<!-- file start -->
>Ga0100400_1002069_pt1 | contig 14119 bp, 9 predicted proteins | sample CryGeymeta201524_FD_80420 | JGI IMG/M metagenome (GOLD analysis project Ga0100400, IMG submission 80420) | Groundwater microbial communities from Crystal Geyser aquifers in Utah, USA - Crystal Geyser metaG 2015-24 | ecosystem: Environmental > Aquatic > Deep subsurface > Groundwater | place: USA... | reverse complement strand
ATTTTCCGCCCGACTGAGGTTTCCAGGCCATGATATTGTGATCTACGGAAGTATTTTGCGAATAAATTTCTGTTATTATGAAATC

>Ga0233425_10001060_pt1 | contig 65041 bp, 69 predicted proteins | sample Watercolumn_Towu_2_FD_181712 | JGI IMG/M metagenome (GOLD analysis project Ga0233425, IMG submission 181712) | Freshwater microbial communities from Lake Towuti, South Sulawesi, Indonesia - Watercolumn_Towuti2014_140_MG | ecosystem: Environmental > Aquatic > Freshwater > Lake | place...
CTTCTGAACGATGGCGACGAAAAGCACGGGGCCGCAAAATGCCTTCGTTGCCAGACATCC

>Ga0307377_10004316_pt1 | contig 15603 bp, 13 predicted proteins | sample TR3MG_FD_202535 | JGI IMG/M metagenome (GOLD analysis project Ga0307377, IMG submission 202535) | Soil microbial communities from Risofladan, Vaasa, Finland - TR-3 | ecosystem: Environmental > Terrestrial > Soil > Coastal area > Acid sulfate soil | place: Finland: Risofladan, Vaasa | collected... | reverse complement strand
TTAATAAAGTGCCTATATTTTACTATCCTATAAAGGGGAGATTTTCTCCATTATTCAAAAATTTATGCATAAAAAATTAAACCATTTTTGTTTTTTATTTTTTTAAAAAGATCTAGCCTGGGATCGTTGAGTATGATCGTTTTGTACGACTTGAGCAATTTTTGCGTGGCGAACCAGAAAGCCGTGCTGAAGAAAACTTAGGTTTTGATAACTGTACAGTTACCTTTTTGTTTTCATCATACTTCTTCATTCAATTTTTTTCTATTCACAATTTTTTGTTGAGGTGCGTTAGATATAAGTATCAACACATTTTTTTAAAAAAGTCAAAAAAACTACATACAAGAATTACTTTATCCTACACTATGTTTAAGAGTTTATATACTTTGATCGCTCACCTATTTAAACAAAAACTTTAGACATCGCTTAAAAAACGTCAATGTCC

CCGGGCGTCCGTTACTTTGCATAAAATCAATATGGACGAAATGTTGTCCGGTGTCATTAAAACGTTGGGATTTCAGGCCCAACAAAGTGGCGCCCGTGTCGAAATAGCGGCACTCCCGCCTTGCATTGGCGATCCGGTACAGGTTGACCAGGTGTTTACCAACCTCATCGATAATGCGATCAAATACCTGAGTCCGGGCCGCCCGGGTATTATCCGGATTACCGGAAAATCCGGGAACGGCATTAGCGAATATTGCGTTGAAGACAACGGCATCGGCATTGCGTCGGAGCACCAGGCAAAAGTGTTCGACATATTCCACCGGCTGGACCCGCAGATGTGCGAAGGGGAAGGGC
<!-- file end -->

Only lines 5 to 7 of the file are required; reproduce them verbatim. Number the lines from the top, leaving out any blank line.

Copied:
>Ga0307377_10004316_pt1 | contig 15603 bp, 13 predicted proteins | sample TR3MG_FD_202535 | JGI IMG/M metagenome (GOLD analysis project Ga0307377, IMG submission 202535) | Soil microbial communities from Risofladan, Vaasa, Finland - TR-3 | ecosystem: Environmental > Terrestrial > Soil > Coastal area > Acid sulfate soil | place: Finland: Risofladan, Vaasa | collected... | reverse complement strand
TTAATAAAGTGCCTATATTTTACTATCCTATAAAGGGGAGATTTTCTCCATTATTCAAAAATTTATGCATAAAAAATTAAACCATTTTTGTTTTTTATTTTTTTAAAAAGATCTAGCCTGGGATCGTTGAGTATGATCGTTTTGTACGACTTGAGCAATTTTTGCGTGGCGAACCAGAAAGCCGTGCTGAAGAAAACTTAGGTTTTGATAACTGTACAGTTACCTTTTTGTTTTCATCATACTTCTTCATTCAATTTTTTTCTATTCACAATTTTTTGTTGAGGTGCGTTAGATATAAGTATCAACACATTTTTTTAAAAAAGTCAAAAAAACTACATACAAGAATTACTTTATCCTACACTATGTTTAAGAGTTTATATACTTTGATCGCTCACCTATTTAAACAAAAACTTTAGACATCGCTTAAAAAACGTCAATGTCC

CCGGGCGTCCGTTACTTTGCATAAAATCAATATGGACGAAATGTTGTCCGGTGTCATTAAAACGTTGGGATTTCAGGCCCAACAAAGTGGCGCCCGTGTCGAAATAGCGGCACTCCCGCCTTGCATTGGCGATCCGGTACAGGTTGACCAGGTGTTTACCAACCTCATCGATAATGCGATCAAATACCTGAGTCCGGGCCGCCCGGGTATTATCCGGATTACCGGAAAATCCGGGAACGGCATTAGCGAATATTGCGTTGAAGACAACGGCATCGGCATTGCGTCGGAGCACCAGGCAAAAGTGTTCGACATATTCCACCGGCTGGACCCGCAGATGTGCGAAGGGGAAGGGC